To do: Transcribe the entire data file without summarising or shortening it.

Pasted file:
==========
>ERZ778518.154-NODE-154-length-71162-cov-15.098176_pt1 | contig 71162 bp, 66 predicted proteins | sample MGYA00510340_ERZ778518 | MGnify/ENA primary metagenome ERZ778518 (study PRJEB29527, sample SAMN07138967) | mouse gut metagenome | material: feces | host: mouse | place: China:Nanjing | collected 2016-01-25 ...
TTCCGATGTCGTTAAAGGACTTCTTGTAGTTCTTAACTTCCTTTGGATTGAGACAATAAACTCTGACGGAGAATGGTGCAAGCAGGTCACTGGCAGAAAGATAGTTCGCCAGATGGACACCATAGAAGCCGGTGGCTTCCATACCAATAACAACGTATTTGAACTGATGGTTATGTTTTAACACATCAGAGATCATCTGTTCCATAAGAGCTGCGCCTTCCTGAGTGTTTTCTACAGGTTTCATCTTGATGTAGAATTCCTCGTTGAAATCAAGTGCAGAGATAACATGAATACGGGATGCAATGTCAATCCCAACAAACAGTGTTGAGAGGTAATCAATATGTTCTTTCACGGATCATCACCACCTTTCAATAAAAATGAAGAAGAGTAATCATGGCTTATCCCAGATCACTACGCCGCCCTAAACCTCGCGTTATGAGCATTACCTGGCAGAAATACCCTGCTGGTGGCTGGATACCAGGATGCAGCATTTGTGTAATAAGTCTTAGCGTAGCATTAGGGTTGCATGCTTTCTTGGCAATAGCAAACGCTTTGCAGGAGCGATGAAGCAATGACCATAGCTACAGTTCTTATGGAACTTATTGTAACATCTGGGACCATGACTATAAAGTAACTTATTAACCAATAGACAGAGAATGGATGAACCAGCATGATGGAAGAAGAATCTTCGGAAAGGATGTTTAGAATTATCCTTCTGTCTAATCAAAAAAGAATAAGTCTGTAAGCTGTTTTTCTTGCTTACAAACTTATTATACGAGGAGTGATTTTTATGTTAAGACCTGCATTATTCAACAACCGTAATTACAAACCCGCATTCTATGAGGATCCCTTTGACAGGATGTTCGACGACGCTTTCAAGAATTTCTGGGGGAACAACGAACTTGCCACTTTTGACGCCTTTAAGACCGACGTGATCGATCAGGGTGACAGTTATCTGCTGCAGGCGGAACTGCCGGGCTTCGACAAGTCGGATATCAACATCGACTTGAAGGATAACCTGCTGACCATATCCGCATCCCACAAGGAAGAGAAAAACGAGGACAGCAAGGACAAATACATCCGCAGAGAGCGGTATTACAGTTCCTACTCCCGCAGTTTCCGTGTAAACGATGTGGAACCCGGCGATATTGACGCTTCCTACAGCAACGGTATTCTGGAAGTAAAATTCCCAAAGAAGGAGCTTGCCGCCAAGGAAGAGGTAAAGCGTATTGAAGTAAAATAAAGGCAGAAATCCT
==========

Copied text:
>ERZ778518.154-NODE-154-length-71162-cov-15.098176_pt1 | contig 71162 bp, 66 predicted proteins | sample MGYA00510340_ERZ778518 | MGnify/ENA primary metagenome ERZ778518 (study PRJEB29527, sample SAMN07138967) | mouse gut metagenome | material: feces | host: mouse | place: China:Nanjing | collected 2016-01-25 ...
TTCCGATGTCGTTAAAGGACTTCTTGTAGTTCTTAACTTCCTTTGGATTGAGACAATAAACTCTGACGGAGAATGGTGCAAGCAGGTCACTGGCAGAAAGATAGTTCGCCAGATGGACACCATAGAAGCCGGTGGCTTCCATACCAATAACAACGTATTTGAACTGATGGTTATGTTTTAACACATCAGAGATCATCTGTTCCATAAGAGCTGCGCCTTCCTGAGTGTTTTCTACAGGTTTCATCTTGATGTAGAATTCCTCGTTGAAATCAAGTGCAGAGATAACATGAATACGGGATGCAATGTCAATCCCAACAAACAGTGTTGAGAGGTAATCAATATGTTCTTTCACGGATCATCACCACCTTTCAATAAAAATGAAGAAGAGTAATCATGGCTTATCCCAGATCACTACGCCGCCCTAAACCTCGCGTTATGAGCATTACCTGGCAGAAATACCCTGCTGGTGGCTGGATACCAGGATGCAGCATTTGTGTAATAAGTCTTAGCGTAGCATTAGGGTTGCATGCTTTCTTGGCAATAGCAAACGCTTTGCAGGAGCGATGAAGCAATGACCATAGCTACAGTTCTTATGGAACTTATTGTAACATCTGGGACCATGACTATAAAGTAACTTATTAACCAATAGACAGAGAATGGATGAACCAGCATGATGGAAGAAGAATCTTCGGAAAGGATGTTTAGAATTATCCTTCTGTCTAATCAAAAAAGAATAAGTCTGTAAGCTGTTTTTCTTGCTTACAAACTTATTATACGAGGAGTGATTTTTATGTTAAGACCTGCATTATTCAACAACCGTAATTACAAACCCGCATTCTATGAGGATCCCTTTGACAGGATGTTCGACGACGCTTTCAAGAATTTCTGGGGGAACAACGAACTTGCCACTTTTGACGCCTTTAAGACCGACGTGATCGATCAGGGTGACAGTTATCTGCTGCAGGCGGAACTGCCGGGCTTCGACAAGTCGGATATCAACATCGACTTGAAGGATAACCTGCTGACCATATCCGCATCCCACAAGGAAGAGAAAAACGAGGACAGCAAGGACAAATACATCCGCAGAGAGCGGTATTACAGTTCCTACTCCCGCAGTTTCCGTGTAAACGATGTGGAACCCGGCGATATTGACGCTTCCTACAGCAACGGTATTCTGGAAGTAAAATTCCCAAAGAAGGAGCTTGCCGCCAAGGAAGAGGTAAAGCGTATTGAAGTAAAATAAAGGCAGAAATCCT